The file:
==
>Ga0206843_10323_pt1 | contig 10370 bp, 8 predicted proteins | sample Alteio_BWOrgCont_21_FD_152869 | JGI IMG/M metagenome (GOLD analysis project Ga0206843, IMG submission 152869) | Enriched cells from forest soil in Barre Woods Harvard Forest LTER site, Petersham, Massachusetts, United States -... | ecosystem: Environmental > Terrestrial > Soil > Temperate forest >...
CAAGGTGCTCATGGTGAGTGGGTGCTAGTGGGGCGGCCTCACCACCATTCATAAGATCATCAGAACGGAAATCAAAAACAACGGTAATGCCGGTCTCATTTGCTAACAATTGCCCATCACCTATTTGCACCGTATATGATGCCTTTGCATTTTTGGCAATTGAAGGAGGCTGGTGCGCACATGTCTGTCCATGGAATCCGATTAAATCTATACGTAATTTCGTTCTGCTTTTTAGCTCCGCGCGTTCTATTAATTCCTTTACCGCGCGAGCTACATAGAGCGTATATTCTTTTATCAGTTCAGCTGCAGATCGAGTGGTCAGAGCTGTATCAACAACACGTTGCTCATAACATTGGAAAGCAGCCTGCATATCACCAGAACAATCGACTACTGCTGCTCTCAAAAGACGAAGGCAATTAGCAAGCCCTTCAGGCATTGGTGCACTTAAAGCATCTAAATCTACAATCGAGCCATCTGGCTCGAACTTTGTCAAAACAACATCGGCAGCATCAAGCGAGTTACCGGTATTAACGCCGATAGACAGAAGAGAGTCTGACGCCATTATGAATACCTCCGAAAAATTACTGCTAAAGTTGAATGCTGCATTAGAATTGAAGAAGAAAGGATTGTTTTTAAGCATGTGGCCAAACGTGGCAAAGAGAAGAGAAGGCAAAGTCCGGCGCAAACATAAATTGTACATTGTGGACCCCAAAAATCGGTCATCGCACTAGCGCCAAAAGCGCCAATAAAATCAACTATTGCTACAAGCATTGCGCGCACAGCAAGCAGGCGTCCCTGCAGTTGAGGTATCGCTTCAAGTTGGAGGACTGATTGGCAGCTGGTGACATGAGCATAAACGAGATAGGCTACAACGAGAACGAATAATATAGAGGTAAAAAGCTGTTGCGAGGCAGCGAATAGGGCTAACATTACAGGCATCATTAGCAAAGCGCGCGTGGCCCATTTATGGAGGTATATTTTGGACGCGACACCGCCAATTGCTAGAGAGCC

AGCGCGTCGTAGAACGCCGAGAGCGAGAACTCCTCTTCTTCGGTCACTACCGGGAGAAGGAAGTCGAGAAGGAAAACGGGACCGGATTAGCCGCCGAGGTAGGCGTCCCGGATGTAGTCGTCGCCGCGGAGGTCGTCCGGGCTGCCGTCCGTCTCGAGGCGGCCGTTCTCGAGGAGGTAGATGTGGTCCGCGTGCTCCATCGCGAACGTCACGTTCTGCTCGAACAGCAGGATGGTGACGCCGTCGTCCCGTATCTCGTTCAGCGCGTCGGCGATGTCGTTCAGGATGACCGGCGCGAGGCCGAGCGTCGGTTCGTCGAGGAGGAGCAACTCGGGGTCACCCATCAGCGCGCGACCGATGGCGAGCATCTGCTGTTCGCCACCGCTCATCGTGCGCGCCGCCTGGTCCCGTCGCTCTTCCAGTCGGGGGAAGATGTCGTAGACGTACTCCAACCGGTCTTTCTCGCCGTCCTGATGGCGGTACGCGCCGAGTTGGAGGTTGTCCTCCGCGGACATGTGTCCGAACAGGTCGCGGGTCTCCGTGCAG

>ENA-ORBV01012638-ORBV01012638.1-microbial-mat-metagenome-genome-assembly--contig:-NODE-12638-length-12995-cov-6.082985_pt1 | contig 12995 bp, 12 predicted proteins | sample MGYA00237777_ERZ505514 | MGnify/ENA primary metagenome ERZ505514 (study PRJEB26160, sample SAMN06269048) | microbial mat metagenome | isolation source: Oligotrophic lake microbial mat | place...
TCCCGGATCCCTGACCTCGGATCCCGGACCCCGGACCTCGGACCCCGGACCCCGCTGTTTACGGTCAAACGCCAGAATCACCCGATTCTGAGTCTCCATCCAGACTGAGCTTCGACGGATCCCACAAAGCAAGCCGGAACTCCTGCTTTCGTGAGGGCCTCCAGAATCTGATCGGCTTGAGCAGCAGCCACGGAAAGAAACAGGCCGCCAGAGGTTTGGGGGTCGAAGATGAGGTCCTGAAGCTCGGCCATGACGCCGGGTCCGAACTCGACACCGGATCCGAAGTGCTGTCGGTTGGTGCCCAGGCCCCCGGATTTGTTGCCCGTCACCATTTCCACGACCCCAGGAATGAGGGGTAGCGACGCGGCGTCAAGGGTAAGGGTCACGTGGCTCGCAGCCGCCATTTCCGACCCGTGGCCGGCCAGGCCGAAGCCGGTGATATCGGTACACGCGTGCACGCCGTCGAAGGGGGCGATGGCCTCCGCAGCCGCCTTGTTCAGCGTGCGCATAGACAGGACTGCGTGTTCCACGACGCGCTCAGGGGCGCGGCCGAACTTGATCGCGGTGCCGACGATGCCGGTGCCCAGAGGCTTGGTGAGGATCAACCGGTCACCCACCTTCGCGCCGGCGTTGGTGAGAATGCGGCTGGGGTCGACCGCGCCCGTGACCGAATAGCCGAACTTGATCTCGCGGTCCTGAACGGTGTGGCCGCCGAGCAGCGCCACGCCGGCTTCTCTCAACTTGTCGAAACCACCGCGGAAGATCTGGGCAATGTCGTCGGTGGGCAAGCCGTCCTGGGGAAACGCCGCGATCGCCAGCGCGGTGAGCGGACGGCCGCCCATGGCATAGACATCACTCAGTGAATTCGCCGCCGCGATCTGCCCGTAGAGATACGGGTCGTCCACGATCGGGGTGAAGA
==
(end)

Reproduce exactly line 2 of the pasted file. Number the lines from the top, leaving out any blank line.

CAAGGTGCTCATGGTGAGTGGGTGCTAGTGGGGCGGCCTCACCACCATTCATAAGATCATCAGAACGGAAATCAAAAACAACGGTAATGCCGGTCTCATTTGCTAACAATTGCCCATCACCTATTTGCACCGTATATGATGCCTTTGCATTTTTGGCAATTGAAGGAGGCTGGTGCGCACATGTCTGTCCATGGAATCCGATTAAATCTATACGTAATTTCGTTCTGCTTTTTAGCTCCGCGCGTTCTATTAATTCCTTTACCGCGCGAGCTACATAGAGCGTATATTCTTTTATCAGTTCAGCTGCAGATCGAGTGGTCAGAGCTGTATCAACAACACGTTGCTCATAACATTGGAAAGCAGCCTGCATATCACCAGAACAATCGACTACTGCTGCTCTCAAAAGACGAAGGCAATTAGCAAGCCCTTCAGGCATTGGTGCACTTAAAGCATCTAAATCTACAATCGAGCCATCTGGCTCGAACTTTGTCAAAACAACATCGGCAGCATCAAGCGAGTTACCGGTATTAACGCCGATAGACAGAAGAGAGTCTGACGCCATTATGAATACCTCCGAAAAATTACTGCTAAAGTTGAATGCTGCATTAGAATTGAAGAAGAAAGGATTGTTTTTAAGCATGTGGCCAAACGTGGCAAAGAGAAGAGAAGGCAAAGTCCGGCGCAAACATAAATTGTACATTGTGGACCCCAAAAATCGGTCATCGCACTAGCGCCAAAAGCGCCAATAAAATCAACTATTGCTACAAGCATTGCGCGCACAGCAAGCAGGCGTCCCTGCAGTTGAGGTATCGCTTCAAGTTGGAGGACTGATTGGCAGCTGGTGACATGAGCATAAACGAGATAGGCTACAACGAGAACGAATAATATAGAGGTAAAAAGCTGTTGCGAGGCAGCGAATAGGGCTAACATTACAGGCATCATTAGCAAAGCGCGCGTGGCCCATTTATGGAGGTATATTTTGGACGCGACACCGCCAATTGCTAGAGAGCC